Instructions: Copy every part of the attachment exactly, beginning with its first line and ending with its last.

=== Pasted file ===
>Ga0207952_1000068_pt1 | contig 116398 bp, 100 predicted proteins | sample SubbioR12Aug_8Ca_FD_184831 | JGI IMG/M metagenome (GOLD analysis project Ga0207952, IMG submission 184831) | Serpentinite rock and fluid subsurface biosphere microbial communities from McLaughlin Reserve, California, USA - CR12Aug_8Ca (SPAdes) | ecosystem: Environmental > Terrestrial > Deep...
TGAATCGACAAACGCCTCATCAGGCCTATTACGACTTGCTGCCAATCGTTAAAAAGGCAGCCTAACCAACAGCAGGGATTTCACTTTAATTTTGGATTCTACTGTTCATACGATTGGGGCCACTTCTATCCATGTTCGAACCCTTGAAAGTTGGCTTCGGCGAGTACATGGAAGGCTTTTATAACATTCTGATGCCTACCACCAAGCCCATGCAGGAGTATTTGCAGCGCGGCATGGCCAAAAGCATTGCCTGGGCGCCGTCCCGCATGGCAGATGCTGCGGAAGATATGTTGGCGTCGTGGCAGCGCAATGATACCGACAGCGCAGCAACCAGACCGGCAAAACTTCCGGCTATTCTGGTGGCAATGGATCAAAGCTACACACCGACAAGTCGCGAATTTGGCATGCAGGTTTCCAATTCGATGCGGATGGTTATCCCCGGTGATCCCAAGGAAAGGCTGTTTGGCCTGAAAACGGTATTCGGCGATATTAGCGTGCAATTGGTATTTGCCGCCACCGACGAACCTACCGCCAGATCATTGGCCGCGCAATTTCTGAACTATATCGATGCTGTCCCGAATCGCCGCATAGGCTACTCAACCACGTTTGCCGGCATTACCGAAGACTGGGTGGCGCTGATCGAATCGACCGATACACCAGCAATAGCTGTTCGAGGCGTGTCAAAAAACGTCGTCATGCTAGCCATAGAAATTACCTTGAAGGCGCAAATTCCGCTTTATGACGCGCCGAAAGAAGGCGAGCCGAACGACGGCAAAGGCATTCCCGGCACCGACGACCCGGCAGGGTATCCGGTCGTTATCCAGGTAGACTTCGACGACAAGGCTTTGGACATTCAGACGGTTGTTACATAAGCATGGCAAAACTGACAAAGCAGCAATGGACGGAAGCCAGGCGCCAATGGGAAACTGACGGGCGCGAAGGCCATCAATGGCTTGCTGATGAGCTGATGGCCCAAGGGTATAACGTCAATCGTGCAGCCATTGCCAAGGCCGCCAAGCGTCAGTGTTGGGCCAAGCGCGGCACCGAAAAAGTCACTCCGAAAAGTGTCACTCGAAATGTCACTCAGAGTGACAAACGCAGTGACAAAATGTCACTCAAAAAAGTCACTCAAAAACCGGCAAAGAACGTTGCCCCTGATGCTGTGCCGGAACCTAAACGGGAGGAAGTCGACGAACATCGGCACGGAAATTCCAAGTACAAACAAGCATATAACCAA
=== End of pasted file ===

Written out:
>Ga0207952_1000068_pt1 | contig 116398 bp, 100 predicted proteins | sample SubbioR12Aug_8Ca_FD_184831 | JGI IMG/M metagenome (GOLD analysis project Ga0207952, IMG submission 184831) | Serpentinite rock and fluid subsurface biosphere microbial communities from McLaughlin Reserve, California, USA - CR12Aug_8Ca (SPAdes) | ecosystem: Environmental > Terrestrial > Deep...
TGAATCGACAAACGCCTCATCAGGCCTATTACGACTTGCTGCCAATCGTTAAAAAGGCAGCCTAACCAACAGCAGGGATTTCACTTTAATTTTGGATTCTACTGTTCATACGATTGGGGCCACTTCTATCCATGTTCGAACCCTTGAAAGTTGGCTTCGGCGAGTACATGGAAGGCTTTTATAACATTCTGATGCCTACCACCAAGCCCATGCAGGAGTATTTGCAGCGCGGCATGGCCAAAAGCATTGCCTGGGCGCCGTCCCGCATGGCAGATGCTGCGGAAGATATGTTGGCGTCGTGGCAGCGCAATGATACCGACAGCGCAGCAACCAGACCGGCAAAACTTCCGGCTATTCTGGTGGCAATGGATCAAAGCTACACACCGACAAGTCGCGAATTTGGCATGCAGGTTTCCAATTCGATGCGGATGGTTATCCCCGGTGATCCCAAGGAAAGGCTGTTTGGCCTGAAAACGGTATTCGGCGATATTAGCGTGCAATTGGTATTTGCCGCCACCGACGAACCTACCGCCAGATCATTGGCCGCGCAATTTCTGAACTATATCGATGCTGTCCCGAATCGCCGCATAGGCTACTCAACCACGTTTGCCGGCATTACCGAAGACTGGGTGGCGCTGATCGAATCGACCGATACACCAGCAATAGCTGTTCGAGGCGTGTCAAAAAACGTCGTCATGCTAGCCATAGAAATTACCTTGAAGGCGCAAATTCCGCTTTATGACGCGCCGAAAGAAGGCGAGCCGAACGACGGCAAAGGCATTCCCGGCACCGACGACCCGGCAGGGTATCCGGTCGTTATCCAGGTAGACTTCGACGACAAGGCTTTGGACATTCAGACGGTTGTTACATAAGCATGGCAAAACTGACAAAGCAGCAATGGACGGAAGCCAGGCGCCAATGGGAAACTGACGGGCGCGAAGGCCATCAATGGCTTGCTGATGAGCTGATGGCCCAAGGGTATAACGTCAATCGTGCAGCCATTGCCAAGGCCGCCAAGCGTCAGTGTTGGGCCAAGCGCGGCACCGAAAAAGTCACTCCGAAAAGTGTCACTCGAAATGTCACTCAGAGTGACAAACGCAGTGACAAAATGTCACTCAAAAAAGTCACTCAAAAACCGGCAAAGAACGTTGCCCCTGATGCTGTGCCGGAACCTAAACGGGAGGAAGTCGACGAACATCGGCACGGAAATTCCAAGTACAAACAAGCATATAACCAA